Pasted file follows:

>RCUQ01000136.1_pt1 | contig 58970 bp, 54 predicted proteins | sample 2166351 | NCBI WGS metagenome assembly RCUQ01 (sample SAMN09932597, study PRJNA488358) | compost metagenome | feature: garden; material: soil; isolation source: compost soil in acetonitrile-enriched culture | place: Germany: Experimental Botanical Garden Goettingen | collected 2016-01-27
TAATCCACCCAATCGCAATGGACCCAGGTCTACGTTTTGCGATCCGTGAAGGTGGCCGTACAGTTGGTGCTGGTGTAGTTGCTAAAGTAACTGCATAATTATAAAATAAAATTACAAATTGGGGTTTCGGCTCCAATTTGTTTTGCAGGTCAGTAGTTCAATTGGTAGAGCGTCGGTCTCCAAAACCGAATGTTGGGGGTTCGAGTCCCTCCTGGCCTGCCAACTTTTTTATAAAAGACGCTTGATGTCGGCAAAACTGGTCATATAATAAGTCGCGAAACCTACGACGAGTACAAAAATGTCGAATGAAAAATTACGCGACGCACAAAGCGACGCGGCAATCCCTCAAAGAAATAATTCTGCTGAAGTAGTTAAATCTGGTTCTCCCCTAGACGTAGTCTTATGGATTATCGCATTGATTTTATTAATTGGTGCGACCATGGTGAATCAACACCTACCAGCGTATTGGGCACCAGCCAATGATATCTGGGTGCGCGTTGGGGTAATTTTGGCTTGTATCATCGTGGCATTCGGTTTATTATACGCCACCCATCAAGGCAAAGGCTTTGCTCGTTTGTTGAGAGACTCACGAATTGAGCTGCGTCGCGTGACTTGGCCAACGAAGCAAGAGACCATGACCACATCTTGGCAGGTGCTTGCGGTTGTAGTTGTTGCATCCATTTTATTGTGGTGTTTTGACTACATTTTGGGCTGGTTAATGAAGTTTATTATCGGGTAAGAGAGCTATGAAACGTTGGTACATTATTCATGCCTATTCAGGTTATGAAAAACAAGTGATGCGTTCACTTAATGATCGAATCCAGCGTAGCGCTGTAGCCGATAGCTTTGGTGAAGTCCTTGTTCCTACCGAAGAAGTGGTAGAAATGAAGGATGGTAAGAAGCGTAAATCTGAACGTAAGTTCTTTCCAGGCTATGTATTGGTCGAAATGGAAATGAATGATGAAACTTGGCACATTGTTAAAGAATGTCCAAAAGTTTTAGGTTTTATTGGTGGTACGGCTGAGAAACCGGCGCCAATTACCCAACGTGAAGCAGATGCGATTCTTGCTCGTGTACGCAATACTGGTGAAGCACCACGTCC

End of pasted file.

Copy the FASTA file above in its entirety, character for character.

>RCUQ01000136.1_pt1 | contig 58970 bp, 54 predicted proteins | sample 2166351 | NCBI WGS metagenome assembly RCUQ01 (sample SAMN09932597, study PRJNA488358) | compost metagenome | feature: garden; material: soil; isolation source: compost soil in acetonitrile-enriched culture | place: Germany: Experimental Botanical Garden Goettingen | collected 2016-01-27
TAATCCACCCAATCGCAATGGACCCAGGTCTACGTTTTGCGATCCGTGAAGGTGGCCGTACAGTTGGTGCTGGTGTAGTTGCTAAAGTAACTGCATAATTATAAAATAAAATTACAAATTGGGGTTTCGGCTCCAATTTGTTTTGCAGGTCAGTAGTTCAATTGGTAGAGCGTCGGTCTCCAAAACCGAATGTTGGGGGTTCGAGTCCCTCCTGGCCTGCCAACTTTTTTATAAAAGACGCTTGATGTCGGCAAAACTGGTCATATAATAAGTCGCGAAACCTACGACGAGTACAAAAATGTCGAATGAAAAATTACGCGACGCACAAAGCGACGCGGCAATCCCTCAAAGAAATAATTCTGCTGAAGTAGTTAAATCTGGTTCTCCCCTAGACGTAGTCTTATGGATTATCGCATTGATTTTATTAATTGGTGCGACCATGGTGAATCAACACCTACCAGCGTATTGGGCACCAGCCAATGATATCTGGGTGCGCGTTGGGGTAATTTTGGCTTGTATCATCGTGGCATTCGGTTTATTATACGCCACCCATCAAGGCAAAGGCTTTGCTCGTTTGTTGAGAGACTCACGAATTGAGCTGCGTCGCGTGACTTGGCCAACGAAGCAAGAGACCATGACCACATCTTGGCAGGTGCTTGCGGTTGTAGTTGTTGCATCCATTTTATTGTGGTGTTTTGACTACATTTTGGGCTGGTTAATGAAGTTTATTATCGGGTAAGAGAGCTATGAAACGTTGGTACATTATTCATGCCTATTCAGGTTATGAAAAACAAGTGATGCGTTCACTTAATGATCGAATCCAGCGTAGCGCTGTAGCCGATAGCTTTGGTGAAGTCCTTGTTCCTACCGAAGAAGTGGTAGAAATGAAGGATGGTAAGAAGCGTAAATCTGAACGTAAGTTCTTTCCAGGCTATGTATTGGTCGAAATGGAAATGAATGATGAAACTTGGCACATTGTTAAAGAATGTCCAAAAGTTTTAGGTTTTATTGGTGGTACGGCTGAGAAACCGGCGCCAATTACCCAACGTGAAGCAGATGCGATTCTTGCTCGTGTACGCAATACTGGTGAAGCACCACGTCC